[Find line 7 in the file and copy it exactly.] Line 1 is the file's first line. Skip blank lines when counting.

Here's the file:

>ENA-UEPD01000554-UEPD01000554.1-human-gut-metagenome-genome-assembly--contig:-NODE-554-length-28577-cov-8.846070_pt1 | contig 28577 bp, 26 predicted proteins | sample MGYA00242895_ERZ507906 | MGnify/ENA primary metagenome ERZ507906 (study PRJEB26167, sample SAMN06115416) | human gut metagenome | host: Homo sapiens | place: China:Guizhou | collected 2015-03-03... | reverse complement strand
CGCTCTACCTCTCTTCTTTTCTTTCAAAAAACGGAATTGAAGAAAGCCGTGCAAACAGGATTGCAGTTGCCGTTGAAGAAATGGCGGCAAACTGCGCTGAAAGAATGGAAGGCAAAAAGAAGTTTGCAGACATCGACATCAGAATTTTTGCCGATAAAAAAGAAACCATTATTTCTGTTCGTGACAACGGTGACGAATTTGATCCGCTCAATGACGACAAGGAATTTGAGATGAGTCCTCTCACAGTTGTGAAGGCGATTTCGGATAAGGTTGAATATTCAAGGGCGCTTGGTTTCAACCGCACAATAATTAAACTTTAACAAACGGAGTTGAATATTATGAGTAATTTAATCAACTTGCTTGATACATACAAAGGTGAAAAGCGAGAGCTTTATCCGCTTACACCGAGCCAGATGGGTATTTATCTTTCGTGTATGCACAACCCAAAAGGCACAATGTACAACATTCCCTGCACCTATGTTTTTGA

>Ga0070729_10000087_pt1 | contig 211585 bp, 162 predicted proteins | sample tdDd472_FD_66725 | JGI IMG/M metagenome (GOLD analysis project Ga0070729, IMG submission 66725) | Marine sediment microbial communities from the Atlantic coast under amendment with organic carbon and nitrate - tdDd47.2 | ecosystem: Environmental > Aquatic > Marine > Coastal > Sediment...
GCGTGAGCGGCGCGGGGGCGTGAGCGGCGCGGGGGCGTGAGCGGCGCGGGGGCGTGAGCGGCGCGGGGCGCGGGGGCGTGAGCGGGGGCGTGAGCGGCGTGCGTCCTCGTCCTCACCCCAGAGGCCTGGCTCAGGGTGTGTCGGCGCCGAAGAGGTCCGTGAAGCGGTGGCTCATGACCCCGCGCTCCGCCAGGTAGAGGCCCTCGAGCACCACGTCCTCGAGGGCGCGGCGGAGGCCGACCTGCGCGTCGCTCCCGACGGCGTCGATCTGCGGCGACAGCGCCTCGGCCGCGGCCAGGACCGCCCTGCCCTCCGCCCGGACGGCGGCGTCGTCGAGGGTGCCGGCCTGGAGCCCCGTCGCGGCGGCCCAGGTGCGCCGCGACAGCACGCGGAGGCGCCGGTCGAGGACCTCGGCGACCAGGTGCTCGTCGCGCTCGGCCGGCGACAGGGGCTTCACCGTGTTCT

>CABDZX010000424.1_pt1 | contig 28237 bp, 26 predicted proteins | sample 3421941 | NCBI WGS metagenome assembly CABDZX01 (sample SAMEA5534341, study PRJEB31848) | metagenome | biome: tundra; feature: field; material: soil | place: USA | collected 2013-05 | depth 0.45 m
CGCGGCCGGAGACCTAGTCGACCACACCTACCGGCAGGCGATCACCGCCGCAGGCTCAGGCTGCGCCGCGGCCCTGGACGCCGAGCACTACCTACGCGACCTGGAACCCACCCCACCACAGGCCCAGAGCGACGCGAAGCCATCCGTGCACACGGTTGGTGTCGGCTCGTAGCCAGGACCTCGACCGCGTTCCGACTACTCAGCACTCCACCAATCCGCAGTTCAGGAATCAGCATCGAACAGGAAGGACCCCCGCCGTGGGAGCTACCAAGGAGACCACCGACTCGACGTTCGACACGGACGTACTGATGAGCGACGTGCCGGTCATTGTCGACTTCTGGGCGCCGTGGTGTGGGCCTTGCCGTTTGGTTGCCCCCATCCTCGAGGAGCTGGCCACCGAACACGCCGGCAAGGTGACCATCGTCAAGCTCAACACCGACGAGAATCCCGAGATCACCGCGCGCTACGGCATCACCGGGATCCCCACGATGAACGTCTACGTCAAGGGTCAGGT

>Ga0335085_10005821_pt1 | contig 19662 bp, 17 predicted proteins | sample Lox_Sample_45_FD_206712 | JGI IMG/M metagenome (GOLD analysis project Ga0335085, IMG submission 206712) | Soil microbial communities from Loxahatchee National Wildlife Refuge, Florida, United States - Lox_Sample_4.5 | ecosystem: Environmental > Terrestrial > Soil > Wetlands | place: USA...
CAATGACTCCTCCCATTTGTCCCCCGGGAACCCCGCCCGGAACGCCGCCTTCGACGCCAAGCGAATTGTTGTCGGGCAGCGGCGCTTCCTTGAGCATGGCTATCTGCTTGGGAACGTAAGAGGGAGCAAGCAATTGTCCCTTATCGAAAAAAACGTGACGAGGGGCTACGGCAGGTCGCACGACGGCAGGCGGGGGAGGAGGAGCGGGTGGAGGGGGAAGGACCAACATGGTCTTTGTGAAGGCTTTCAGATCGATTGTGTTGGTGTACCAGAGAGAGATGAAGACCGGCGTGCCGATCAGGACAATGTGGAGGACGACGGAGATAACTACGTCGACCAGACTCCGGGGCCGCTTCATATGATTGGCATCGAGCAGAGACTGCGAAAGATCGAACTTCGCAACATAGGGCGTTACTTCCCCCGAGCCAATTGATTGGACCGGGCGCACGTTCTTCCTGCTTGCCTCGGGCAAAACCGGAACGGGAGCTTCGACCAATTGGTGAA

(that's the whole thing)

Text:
>Ga0335085_10005821_pt1 | contig 19662 bp, 17 predicted proteins | sample Lox_Sample_45_FD_206712 | JGI IMG/M metagenome (GOLD analysis project Ga0335085, IMG submission 206712) | Soil microbial communities from Loxahatchee National Wildlife Refuge, Florida, United States - Lox_Sample_4.5 | ecosystem: Environmental > Terrestrial > Soil > Wetlands | place: USA...